I recall once having a very sick patient on like 25 of PEEP nearly code during the brief transfer to the transport vent from the hospital vent. After the fact, the only causal factor we could come up with was loss of PEEP (my partner at the time was a very experienced RRT). In my many years of HEMS and CCT experience, I only recall seeing this once in the transport setting. In my years of SICU, CICU, and TICU experience, it recall seeing it happen a handful of few times.

My practice now as an anesthetist (I transfer patients from vent to vent pretty frequently) is simply to minimize time off PEEP as much as is practical. But unless a patient is very PEEP dependent, it doesn't matter much at all.

I certainly don't see any reason ever to literally "clamp" an endotracheal tube just to transfer from one ventilator to another. That sounds like one of the many totally-unnecessary-yet-super-cool-looking-ultimate-tactical-look-at-me-and-the-carabiners-on-my-shoulder-straps-HEMS-only practices I've seen over the years. Maybe Scott Weingart mentioned it at one point?.

Simply making sure that the transport vent is ready so that you can transport from one circuit to another in 0.2 seconds pretty much always suffices. If you are really worried, then simply put a gloved thumb over the ETT during transfer from vent to vent.

No clamp needed, ever.
 

BobBarker

Forum Lieutenant
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We have never clamped a tube on any CCT shift even during the whole pick of covid. Only seen it done once at a facility when we were transferring a patient to Cedars Sinai.
 

Summit

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What do you think happens during routine ET suctioning? Several times a day?
Exactly, PEEP goes away during suction, although some truly critical patients don't tolerate it well, but those ones are usually too unstable to transport.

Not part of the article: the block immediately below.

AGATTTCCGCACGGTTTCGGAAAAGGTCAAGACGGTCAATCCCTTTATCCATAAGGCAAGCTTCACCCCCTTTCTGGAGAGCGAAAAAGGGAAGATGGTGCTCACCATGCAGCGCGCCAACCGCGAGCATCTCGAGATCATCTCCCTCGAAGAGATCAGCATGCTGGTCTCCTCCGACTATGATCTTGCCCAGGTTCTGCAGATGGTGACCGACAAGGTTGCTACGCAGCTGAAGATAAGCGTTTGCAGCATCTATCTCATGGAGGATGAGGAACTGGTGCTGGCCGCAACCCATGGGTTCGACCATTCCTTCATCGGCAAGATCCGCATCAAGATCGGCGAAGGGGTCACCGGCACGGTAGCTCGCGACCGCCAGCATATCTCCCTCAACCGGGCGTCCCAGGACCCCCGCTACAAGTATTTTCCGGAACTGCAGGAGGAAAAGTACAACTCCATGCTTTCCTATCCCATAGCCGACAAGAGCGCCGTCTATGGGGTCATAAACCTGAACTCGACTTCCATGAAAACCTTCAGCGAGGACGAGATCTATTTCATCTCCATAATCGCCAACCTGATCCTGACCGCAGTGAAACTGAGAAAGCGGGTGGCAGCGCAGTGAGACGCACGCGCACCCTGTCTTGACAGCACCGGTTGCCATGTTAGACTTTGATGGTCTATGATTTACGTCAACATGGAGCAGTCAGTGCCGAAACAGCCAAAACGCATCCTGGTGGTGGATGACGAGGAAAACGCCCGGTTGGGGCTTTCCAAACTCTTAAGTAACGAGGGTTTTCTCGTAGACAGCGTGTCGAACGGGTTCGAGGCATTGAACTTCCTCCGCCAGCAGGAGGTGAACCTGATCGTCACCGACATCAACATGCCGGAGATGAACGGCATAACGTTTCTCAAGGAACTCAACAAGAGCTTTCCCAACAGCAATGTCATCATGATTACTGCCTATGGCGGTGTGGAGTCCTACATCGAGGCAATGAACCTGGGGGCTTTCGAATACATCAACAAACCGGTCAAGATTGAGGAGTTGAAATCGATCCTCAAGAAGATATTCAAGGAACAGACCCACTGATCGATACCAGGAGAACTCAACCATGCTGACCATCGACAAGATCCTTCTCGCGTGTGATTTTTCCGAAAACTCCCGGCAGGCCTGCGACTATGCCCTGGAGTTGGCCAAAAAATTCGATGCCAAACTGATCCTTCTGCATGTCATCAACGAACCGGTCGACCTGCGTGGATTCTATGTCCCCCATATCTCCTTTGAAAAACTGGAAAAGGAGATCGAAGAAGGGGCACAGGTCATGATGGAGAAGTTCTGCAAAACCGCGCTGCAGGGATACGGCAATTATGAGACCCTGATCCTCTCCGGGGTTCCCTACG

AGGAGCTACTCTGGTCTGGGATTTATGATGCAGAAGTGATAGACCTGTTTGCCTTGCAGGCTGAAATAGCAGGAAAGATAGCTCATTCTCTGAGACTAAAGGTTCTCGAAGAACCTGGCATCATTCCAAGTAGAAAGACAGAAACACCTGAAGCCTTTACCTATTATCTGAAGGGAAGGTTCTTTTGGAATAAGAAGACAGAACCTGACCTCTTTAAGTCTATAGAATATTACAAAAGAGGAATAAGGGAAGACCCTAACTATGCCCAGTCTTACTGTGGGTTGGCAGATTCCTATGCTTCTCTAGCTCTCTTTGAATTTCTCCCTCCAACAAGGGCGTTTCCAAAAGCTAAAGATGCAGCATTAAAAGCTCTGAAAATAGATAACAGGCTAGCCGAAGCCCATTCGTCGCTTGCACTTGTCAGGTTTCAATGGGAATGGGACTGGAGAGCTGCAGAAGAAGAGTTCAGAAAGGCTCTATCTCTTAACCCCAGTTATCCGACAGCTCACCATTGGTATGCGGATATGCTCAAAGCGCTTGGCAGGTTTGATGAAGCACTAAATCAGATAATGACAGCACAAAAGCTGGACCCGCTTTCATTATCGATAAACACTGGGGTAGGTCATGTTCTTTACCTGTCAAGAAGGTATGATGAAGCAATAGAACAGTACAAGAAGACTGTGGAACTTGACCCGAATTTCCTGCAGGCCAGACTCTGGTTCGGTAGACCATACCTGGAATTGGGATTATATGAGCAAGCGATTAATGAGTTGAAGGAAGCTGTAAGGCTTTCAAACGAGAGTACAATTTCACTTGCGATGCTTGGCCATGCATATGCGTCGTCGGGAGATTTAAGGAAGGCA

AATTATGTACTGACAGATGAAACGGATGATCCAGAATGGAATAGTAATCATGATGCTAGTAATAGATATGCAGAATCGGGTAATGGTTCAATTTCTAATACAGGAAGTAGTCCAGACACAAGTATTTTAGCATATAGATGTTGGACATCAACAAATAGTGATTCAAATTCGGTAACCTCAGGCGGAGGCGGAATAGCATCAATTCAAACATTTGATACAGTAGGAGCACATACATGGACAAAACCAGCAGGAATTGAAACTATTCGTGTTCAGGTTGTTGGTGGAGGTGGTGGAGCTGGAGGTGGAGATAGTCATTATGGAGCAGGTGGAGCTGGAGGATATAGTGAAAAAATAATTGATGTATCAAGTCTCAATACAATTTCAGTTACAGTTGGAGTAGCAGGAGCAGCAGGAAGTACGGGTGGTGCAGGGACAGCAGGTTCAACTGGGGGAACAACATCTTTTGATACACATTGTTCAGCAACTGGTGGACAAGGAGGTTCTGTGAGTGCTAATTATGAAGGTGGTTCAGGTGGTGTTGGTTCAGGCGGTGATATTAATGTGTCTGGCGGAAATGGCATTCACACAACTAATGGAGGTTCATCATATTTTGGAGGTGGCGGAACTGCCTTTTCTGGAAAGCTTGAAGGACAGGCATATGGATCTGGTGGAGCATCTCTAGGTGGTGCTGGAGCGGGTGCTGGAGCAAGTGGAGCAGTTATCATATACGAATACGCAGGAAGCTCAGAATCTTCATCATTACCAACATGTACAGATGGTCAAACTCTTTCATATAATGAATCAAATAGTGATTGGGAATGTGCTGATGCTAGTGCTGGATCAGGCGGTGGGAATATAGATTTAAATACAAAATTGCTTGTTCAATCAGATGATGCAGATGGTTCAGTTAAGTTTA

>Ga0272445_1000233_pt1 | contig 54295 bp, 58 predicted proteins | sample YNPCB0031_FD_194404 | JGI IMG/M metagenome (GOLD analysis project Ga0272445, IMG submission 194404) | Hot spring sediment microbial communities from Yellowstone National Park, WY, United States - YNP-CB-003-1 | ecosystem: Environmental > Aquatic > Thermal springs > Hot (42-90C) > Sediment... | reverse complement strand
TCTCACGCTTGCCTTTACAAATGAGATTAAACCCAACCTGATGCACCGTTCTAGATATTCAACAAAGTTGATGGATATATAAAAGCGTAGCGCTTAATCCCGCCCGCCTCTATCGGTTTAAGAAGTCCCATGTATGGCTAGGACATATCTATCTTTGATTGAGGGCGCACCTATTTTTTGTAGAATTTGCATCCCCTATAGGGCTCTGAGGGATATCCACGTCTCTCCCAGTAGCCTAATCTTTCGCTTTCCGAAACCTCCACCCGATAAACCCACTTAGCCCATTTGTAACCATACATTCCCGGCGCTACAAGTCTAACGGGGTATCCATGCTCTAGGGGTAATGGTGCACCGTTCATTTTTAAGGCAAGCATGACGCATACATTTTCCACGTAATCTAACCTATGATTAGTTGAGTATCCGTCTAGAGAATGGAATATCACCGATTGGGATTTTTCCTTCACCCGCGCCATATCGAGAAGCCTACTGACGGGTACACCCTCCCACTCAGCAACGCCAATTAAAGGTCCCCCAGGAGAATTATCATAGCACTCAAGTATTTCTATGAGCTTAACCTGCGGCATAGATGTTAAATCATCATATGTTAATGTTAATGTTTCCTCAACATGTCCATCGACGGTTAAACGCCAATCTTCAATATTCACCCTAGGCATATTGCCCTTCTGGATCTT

Proper suction in ICU uses inline to reduce VAP risk.

That said I've never seen an ETT clamped for a vent change. I am unconvinced that it is meaningful from an infection prevention standpoint either for the patient or the staff.
 

40YrRt

Forum Ride Along
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I've seen both ways. I've seen people who switch without clamping. I've seen people who make sure to clamp before switching. Some people even carry kelly clamps on their uniform! From what I've seen, it doesn't really make a big difference on routine vent calls eg stroke, trauma. Not really sure about patients who are on the vent due to respiratory failure or ARDS where I imagine this matters more.
A sterile glove works well when changing circuits. Heaven forbid accidental extubation, but glove in place you at least know if they are having spontaneous breaths during the procedure. If no spontaneous breaths occurring still no harm if your quick, which most of us are by nature. Ambu to ET, no need to clamp or glove. That slows the process. Make sure your PEEP valve is working on the Ambu bag‼️ Manometer at every bedside.
 
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mrhunt

Forum Lieutenant
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awesome information. i appreciate all the replies guys! Definately helps a newbie like me in the critical care setting to learn!
 

T1medic

Forum Crew Member
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In a little bit of research I’ve seen clamping isn’t even all that effective unless you use ECMO clamps. Granted this study isn’t the end all be all

I’m in the camp of it not being necessary.